Economists warn that Britain’s economy is facing a coronavirus-induced recession that could mirror the 2008 financial crisis (FT 1). There is vast uncertainty over the depth and timeline of the forecasted recession, but with unemployment surging most economists agree it is unavoidable (FT 1). Britain faced criticism from Devi Sridhar, chair of global public health at the University of Edinburgh, for its “worrying and possibly reckless” response to COVID-19 (WP). British Prime Minister Boris Johnson, after announcing testing positive for COVID-19 on Friday, promised to “continue…to lead the national fightback against coronavirus” (Reuters).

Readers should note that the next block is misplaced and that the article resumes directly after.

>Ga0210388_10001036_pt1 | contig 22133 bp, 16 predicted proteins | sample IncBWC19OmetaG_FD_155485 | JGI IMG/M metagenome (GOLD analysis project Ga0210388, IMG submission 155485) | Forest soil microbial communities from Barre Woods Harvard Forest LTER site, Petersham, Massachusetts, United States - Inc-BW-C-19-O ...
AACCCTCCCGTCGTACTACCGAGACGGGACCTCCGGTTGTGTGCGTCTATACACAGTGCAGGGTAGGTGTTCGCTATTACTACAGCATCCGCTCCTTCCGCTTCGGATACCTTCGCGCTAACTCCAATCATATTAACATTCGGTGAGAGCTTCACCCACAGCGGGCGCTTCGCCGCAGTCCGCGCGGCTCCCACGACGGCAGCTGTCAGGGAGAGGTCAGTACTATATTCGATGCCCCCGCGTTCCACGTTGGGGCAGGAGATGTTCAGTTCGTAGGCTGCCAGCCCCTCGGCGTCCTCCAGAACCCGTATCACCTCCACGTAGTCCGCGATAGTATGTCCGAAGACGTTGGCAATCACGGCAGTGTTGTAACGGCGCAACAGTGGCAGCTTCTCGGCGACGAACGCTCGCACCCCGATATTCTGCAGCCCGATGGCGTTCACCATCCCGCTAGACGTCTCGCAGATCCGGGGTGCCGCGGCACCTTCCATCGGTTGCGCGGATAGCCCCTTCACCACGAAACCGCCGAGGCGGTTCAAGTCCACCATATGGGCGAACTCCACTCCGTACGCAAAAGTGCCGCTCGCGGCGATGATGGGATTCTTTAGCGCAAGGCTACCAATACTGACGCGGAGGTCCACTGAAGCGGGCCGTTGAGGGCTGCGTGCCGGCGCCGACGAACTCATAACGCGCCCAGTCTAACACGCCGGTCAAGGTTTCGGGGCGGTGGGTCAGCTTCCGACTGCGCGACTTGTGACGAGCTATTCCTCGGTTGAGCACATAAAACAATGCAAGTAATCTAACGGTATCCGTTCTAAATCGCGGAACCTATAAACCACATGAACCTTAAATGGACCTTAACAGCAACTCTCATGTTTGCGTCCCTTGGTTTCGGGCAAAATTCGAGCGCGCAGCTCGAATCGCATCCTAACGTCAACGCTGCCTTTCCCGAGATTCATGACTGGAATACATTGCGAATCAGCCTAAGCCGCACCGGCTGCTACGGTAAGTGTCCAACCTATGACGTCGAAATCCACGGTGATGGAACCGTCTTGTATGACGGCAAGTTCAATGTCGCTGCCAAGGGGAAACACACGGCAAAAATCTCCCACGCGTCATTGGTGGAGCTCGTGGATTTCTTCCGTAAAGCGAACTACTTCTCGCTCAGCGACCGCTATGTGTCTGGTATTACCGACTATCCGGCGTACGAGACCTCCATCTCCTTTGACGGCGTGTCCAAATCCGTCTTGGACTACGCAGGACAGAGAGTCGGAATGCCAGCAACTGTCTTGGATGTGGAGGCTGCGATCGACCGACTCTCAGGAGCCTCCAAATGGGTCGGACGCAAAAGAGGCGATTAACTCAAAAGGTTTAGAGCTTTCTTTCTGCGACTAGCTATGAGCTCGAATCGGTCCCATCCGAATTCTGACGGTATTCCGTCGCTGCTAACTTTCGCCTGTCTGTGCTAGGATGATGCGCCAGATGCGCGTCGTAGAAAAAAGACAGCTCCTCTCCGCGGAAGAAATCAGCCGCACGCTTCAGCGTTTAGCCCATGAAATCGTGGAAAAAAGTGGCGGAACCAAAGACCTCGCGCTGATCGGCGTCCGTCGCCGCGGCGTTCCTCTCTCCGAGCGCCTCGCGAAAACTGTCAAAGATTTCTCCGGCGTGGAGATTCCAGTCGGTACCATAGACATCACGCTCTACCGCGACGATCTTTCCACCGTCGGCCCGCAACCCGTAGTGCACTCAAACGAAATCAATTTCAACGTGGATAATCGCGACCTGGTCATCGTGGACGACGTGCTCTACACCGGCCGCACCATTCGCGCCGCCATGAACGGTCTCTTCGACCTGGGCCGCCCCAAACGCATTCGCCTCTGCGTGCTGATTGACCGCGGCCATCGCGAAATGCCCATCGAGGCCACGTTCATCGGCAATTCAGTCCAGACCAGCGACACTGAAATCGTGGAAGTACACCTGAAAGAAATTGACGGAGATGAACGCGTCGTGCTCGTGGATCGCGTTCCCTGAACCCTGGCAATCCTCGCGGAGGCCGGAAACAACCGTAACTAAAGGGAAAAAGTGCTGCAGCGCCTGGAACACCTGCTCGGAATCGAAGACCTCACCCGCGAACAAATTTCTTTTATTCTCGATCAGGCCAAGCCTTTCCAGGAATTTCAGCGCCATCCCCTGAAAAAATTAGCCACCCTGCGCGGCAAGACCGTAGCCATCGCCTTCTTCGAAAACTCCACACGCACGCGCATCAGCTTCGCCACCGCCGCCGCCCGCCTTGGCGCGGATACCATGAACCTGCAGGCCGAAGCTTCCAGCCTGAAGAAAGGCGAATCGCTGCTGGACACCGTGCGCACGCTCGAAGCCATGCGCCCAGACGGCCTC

The Bank of England warned that the U.K. will undergo “a very sharp reduction in [economic] activity” from business closures and reduced consumer spending (FT 2). The Monetary Policy Committee (MPC) pledged taking any steps necessary to prevent anxious financial markets from amplifying the effects of COVID-19 on the economy (FT 2). The MPC began honoring this pledge by reducing interest rates to the minimum .1 per cent and printing 200 billion pounds to buy government bonds (FT 2). The MPC indicated that these actions, which calmed financial markets, will not prevent a deep recession since economic activity continues to decline (FT2).